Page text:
Are you there yet? Have you figured out how to measure the ROI of travel?

April 7, 2010 at 9:12 am Leave a comment

You’re quite a masochist if you choose to squish four kids into a minivan for a 15-hour road trip to Cooperstown, NY, an adventure to the Baseball Hall of Fame. That is, unless you’ve made a wise investment to “pimp your ride” with a DVD player. It’s one instance when I fully advocate turning my kids into mindless drones, to replace the whining, fighting and constant ringing of “are we there yet,” with bug-eyed blank stares that are mesmerized by a sea-dwelling sponge that wears pants. The return on investment (ROI) for a moving movie theater is my sanity. Let’s just say that I hit a positive ROI with this investment before we even hit the freeway onramp.

The ROI of business travel

Whereas I measure my return in terms of peace and sanity, most corporations look to revenue and ultimately profits. Over the past few economically challenging years, our industry increasingly fought to justify its relevance and resources. NBTA sponsored a major study entitled “Can we afford not to invest in business travel” and the U.S. Travel Association commissioned a similar report – both analyzed more than 10 years worth of industry data. The proof is in the pudding, and the results would even excite Bill Cosby. The simple conclusion is that business travel directly leads to sales and profits (the first study claims $15 in profits for every $1 in travel spend and the latter suggests $3.80 in profits for every dollar spent). I’m a huge proponent of travel alternatives such as web-conferencing, but there are many instances where the face-to-face meeting is necessary in order to seal the deal.

These studies are very telling, but it’s important that you don’t just rely on the secondhand information. You need to do the analysis and prove the point with your own data.  You should have all the T&E expense information at your fingertips, and when you join forces with the departments that actually do the traveling, you’ll understand how travel has a positive impact on the business. Here are some tips to start:

  • Collect your own data – not just the “T”, the “T&E” (“E” as in “entertainment”, which is how your CFO views all the other things that appear on an expense report)
    • Find a corporate booking tool that travelers want to use
    • Automate expense reporting.  If you don’t already, seriously think about it
    • Make sure your expense tool integrates with any credit card feed (personal and/or corporate).  Comparing the credit card feed to the booked expenses is the best way to track expenses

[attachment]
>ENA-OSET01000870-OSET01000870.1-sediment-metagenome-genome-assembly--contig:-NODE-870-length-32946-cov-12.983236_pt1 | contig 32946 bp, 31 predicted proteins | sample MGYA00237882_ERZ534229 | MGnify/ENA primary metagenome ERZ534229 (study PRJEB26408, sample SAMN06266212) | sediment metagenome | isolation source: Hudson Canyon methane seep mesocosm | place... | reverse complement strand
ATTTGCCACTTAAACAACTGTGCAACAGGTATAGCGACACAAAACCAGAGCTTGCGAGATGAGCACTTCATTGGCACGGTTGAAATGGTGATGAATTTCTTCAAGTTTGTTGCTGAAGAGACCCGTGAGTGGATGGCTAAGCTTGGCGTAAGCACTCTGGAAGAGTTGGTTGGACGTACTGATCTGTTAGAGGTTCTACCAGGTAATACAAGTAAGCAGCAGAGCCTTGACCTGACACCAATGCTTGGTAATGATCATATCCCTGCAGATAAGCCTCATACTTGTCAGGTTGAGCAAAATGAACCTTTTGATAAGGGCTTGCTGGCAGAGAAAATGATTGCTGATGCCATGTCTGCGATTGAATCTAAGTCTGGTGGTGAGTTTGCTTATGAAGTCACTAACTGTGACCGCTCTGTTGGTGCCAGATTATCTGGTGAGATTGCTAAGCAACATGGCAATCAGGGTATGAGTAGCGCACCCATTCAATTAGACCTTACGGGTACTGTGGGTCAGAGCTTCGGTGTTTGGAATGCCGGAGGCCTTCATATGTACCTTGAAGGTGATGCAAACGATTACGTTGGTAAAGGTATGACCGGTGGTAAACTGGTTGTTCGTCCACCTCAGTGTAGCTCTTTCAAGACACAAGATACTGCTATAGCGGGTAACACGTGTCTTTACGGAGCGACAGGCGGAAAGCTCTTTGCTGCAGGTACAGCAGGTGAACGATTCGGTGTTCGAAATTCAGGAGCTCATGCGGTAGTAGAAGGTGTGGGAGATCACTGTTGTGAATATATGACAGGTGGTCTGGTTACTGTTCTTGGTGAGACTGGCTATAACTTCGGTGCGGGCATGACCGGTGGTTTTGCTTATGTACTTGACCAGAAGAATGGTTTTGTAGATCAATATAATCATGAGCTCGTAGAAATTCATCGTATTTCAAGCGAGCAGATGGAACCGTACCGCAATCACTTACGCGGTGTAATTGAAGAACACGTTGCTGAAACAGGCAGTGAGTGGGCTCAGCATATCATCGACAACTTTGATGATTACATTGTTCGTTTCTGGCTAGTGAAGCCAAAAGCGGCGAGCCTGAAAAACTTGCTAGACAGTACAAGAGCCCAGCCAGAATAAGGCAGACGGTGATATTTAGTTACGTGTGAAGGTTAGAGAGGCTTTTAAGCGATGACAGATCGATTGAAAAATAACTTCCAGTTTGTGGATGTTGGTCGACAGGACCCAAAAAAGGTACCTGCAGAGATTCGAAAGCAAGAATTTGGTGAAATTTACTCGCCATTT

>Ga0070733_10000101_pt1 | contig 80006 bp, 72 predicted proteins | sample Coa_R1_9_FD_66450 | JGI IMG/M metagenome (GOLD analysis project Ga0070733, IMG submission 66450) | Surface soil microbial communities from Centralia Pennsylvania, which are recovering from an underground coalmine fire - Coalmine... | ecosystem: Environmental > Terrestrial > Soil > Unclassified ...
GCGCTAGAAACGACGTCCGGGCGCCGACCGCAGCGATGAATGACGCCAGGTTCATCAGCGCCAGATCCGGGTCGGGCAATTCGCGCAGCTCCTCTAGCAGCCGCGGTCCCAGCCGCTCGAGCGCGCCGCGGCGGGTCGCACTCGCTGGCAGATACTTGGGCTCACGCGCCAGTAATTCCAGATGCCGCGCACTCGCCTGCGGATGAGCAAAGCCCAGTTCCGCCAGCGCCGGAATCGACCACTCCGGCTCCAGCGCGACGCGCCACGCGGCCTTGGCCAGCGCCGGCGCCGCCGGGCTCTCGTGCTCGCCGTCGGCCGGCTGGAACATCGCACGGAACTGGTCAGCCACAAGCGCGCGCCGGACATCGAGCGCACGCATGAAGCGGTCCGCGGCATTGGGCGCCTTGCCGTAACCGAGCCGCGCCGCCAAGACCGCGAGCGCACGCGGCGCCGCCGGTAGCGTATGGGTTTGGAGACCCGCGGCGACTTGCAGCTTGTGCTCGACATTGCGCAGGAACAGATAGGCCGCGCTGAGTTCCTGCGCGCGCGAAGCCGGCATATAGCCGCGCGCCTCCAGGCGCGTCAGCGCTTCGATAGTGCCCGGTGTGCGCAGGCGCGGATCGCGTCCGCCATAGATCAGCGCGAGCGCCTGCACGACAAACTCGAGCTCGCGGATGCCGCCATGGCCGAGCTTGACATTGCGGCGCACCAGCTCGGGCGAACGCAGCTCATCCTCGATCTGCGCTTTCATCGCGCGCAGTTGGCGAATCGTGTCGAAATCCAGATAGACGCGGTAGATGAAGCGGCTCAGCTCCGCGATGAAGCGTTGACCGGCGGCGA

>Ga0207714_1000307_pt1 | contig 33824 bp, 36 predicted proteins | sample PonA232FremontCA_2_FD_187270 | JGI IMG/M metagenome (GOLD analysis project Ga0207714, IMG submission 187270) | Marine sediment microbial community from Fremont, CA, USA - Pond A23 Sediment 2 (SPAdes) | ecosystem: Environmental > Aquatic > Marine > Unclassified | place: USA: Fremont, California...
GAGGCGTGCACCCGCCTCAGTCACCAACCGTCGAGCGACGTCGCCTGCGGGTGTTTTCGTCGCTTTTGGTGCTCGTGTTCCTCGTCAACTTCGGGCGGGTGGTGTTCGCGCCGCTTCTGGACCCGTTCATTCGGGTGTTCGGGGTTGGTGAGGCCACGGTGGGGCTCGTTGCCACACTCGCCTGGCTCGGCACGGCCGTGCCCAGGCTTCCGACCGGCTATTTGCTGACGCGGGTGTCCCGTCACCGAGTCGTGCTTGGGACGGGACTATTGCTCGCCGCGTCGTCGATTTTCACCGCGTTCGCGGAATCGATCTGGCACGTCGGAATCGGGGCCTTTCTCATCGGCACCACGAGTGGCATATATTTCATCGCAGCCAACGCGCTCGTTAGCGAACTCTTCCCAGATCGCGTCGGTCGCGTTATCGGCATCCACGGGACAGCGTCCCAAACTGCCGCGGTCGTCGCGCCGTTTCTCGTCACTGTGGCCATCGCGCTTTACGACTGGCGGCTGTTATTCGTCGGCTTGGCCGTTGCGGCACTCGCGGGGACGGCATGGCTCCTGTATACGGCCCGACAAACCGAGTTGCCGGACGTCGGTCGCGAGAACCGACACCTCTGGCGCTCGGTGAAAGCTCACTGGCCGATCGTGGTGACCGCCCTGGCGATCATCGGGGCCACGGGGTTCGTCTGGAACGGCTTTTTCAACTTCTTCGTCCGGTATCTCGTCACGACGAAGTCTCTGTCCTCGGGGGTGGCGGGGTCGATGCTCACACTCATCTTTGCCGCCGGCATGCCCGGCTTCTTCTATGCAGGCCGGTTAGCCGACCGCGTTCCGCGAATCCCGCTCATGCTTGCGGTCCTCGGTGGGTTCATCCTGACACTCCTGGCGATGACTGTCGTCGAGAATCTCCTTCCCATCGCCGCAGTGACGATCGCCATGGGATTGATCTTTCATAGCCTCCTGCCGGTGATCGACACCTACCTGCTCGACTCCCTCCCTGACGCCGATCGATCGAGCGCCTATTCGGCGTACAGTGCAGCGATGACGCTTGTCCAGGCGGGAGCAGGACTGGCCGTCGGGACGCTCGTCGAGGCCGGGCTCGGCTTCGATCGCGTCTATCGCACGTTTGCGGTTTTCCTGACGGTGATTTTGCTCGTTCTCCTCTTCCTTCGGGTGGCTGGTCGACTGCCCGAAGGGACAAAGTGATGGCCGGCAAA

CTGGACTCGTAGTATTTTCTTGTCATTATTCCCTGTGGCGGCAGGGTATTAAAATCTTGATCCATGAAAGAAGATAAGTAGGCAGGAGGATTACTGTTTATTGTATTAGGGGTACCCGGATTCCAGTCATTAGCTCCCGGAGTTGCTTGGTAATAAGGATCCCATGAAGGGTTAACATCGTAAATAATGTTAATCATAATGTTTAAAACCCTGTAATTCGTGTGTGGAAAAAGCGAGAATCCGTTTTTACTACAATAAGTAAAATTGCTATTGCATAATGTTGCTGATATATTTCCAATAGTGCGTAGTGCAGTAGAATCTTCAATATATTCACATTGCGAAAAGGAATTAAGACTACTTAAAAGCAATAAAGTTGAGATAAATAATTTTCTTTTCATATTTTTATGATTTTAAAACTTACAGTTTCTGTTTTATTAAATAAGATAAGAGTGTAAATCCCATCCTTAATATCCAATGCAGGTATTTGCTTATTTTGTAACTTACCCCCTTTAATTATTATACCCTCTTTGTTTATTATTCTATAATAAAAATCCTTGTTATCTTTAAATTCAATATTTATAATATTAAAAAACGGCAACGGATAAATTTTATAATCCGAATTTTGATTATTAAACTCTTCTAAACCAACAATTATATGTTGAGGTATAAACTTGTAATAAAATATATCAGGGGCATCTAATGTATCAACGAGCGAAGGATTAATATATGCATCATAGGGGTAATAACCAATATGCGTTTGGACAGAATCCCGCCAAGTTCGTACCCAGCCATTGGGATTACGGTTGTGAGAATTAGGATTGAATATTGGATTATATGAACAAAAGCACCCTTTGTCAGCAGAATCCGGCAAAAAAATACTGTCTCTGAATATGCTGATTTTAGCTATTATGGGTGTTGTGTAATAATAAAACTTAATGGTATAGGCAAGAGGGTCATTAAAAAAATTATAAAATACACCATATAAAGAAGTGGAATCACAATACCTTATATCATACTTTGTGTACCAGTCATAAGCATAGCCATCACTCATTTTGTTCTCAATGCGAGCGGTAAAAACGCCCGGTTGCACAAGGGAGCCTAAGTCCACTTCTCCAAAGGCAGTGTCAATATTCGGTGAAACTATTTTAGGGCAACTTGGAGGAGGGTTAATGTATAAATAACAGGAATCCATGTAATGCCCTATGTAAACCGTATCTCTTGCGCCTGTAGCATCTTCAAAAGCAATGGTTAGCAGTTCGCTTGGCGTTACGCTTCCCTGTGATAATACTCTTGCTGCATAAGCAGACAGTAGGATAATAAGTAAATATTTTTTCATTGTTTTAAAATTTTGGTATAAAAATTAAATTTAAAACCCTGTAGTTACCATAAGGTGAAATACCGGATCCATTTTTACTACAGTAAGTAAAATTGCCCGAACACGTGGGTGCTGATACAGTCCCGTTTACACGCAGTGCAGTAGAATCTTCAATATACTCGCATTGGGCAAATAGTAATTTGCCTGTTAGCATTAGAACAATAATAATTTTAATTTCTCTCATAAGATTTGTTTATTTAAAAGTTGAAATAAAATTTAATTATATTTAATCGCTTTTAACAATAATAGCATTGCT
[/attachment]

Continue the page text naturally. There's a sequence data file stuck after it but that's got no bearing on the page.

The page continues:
• Work with other departments to understand how travel impacts the business
    • Pull the quarterly sales revenue numbers, work with the marketing team to extract the ROI on big events, and establish metrics with other departments that travel
    • Take their data, correlate it to the travel and expense data to then determine the positive impact travel has on other departments
    • And Voila! You’ve just proven how important travel is to your company and each individual department your travel program supports

Let’s consider this the scientific part of the equation. The data is there and nobody can deny it. In the next post, we’ll look at the artistic side of the equation, determining the ROI of “comfortable” business travel. Although it might not be as easy to calculate, almost everyone who regularly travels for work has endured their own “Planes, Trains and Automobiles” experience. We’ll provide some practical examples of how comfortable travel will not only increase your employees’ satisfaction and boost their productivity, but how it ultimately increases revenue.

Entry filed under: Business Travel, expense, Mike's musings, Mobile, Travel ROI. Tags: , , , , , , , , , .

Choose Your Own Adventure The ROI of “comfortable” business travel. Just ask Dan Quayle.

Leave a Reply

Fill in your details below or click an icon to log in:

WordPress.com Logo

You are commenting using your WordPress.com account. Log Out / Change )

Twitter picture

You are commenting using your Twitter account. Log Out / Change )

Facebook photo

You are commenting using your Facebook account. Log Out / Change )

Google+ photo

You are commenting using your Google+ account. Log Out / Change )

Connecting to %s

Trackback this post  |  Subscribe to the comments via RSS Feed


Join 144 other followers

Our recent tweets:

Error: Twitter did not respond. Please wait a few minutes and refresh this page.


%d bloggers like this: